Measuring the local dark matter density in the laboratory
Journal article, 2021

Despite strong evidence for the existence of large amounts of dark matter (DM) in our Universe, there is no direct indication of its presence in our own solar system. All estimates of the local DM density rely on extrapolating results on much larger scales. We demonstrate for the first time the possibility of simultaneously measuring the local DM density and interaction cross section with a direct detection experiment. It relies on the assumption that incoming DM particles frequently scatter on terrestrial nuclei prior to detection, inducing an additional time-dependence of the signal. We show that for sub-GeV DM, with a large spin-independent DM-proton cross section, future direct detection experiments should be able to reconstruct the local DM density with smaller than 50% uncertainty.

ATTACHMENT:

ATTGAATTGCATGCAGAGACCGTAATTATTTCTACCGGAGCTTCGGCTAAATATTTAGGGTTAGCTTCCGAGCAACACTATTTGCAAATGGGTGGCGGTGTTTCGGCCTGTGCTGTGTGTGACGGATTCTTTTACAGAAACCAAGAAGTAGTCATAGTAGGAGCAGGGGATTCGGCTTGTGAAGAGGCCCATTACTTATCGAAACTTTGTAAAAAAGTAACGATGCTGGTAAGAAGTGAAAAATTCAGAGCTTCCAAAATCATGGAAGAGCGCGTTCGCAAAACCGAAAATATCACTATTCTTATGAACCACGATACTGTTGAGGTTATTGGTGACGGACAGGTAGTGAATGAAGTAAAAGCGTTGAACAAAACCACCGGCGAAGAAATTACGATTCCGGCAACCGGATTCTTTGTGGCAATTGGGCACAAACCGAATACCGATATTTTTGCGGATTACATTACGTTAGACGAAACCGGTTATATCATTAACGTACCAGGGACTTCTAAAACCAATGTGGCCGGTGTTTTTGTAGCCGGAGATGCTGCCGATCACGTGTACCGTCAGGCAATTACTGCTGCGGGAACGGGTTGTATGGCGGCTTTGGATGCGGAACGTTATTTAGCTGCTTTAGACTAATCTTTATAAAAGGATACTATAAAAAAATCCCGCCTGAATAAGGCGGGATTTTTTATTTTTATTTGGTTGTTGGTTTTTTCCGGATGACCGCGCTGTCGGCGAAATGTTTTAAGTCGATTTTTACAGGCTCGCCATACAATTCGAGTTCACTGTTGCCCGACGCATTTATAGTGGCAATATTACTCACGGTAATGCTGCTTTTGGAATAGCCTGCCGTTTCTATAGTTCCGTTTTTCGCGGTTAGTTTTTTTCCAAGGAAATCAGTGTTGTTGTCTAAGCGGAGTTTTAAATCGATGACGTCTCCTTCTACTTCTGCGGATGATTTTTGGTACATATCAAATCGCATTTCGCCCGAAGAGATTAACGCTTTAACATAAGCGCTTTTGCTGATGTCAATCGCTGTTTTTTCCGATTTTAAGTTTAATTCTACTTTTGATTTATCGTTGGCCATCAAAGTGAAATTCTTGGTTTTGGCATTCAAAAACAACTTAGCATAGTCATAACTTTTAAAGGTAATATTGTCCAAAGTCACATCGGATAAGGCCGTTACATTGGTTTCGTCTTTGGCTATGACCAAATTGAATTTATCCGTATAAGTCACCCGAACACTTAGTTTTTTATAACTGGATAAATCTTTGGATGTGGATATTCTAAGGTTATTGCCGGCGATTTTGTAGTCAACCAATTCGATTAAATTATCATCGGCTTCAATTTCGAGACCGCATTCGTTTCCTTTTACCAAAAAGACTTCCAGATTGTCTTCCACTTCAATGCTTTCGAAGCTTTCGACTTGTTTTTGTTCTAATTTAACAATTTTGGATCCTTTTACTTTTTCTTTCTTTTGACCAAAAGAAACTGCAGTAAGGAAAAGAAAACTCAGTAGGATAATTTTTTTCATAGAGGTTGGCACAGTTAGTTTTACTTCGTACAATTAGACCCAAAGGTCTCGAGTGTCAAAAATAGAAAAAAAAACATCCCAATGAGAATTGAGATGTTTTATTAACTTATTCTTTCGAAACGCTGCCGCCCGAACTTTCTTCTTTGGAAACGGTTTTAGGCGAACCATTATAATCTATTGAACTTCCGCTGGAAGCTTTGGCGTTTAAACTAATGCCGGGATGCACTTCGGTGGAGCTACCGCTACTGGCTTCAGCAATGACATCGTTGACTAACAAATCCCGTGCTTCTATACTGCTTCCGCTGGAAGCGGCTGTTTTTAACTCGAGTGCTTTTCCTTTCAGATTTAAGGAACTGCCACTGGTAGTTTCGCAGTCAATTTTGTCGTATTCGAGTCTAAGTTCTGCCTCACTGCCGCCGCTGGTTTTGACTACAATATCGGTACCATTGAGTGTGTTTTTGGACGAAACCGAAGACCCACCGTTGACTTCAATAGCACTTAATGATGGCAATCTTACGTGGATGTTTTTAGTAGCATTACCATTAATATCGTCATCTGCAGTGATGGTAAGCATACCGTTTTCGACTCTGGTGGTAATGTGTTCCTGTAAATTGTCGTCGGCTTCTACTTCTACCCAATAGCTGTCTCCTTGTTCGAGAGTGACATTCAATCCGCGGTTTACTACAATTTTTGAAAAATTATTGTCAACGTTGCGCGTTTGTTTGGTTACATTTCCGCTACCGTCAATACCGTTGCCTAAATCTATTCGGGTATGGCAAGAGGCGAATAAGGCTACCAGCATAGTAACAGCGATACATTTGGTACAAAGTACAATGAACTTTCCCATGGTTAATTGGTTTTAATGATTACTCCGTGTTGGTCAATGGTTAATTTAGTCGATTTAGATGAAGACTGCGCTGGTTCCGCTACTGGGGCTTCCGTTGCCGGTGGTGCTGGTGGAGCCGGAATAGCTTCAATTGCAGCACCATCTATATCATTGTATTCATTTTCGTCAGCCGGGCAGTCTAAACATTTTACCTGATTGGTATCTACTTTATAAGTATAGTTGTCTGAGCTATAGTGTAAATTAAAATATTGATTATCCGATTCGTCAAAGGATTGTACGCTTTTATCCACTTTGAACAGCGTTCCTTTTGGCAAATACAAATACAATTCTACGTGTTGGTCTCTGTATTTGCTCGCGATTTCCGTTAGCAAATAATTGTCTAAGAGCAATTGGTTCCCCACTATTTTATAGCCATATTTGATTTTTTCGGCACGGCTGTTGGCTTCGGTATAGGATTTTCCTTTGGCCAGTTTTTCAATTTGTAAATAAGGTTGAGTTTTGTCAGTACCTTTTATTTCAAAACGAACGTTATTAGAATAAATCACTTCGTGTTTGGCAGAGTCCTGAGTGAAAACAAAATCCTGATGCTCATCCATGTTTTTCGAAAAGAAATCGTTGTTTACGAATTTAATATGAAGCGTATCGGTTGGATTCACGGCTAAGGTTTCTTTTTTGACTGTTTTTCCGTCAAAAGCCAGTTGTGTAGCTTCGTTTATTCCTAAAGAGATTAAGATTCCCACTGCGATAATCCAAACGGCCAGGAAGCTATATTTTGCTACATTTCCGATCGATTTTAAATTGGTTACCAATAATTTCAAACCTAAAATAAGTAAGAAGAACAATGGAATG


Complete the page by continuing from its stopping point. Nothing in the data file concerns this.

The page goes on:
Bradley J. Kavanagh

University of Amsterdam

Timon Emken

Chalmers, Physics, Subatomic, High Energy and Plasma Physics

Riccardo Catena

Chalmers, Physics, Subatomic, High Energy and Plasma Physics

Physical Review D

2470-0010 (ISSN) 2470-0029 (eISSN)

Vol. 104 8 083023

Subject Categories

Accelerator Physics and Instrumentation

Subatomic Physics

Atom and Molecular Physics and Optics



Related datasets

Earth-scattering likelihoods: Likelihood and p-value tables for reconstructing the local Dark Matter Density [dataset]

DOI: 10.5281/zenodo.3739340

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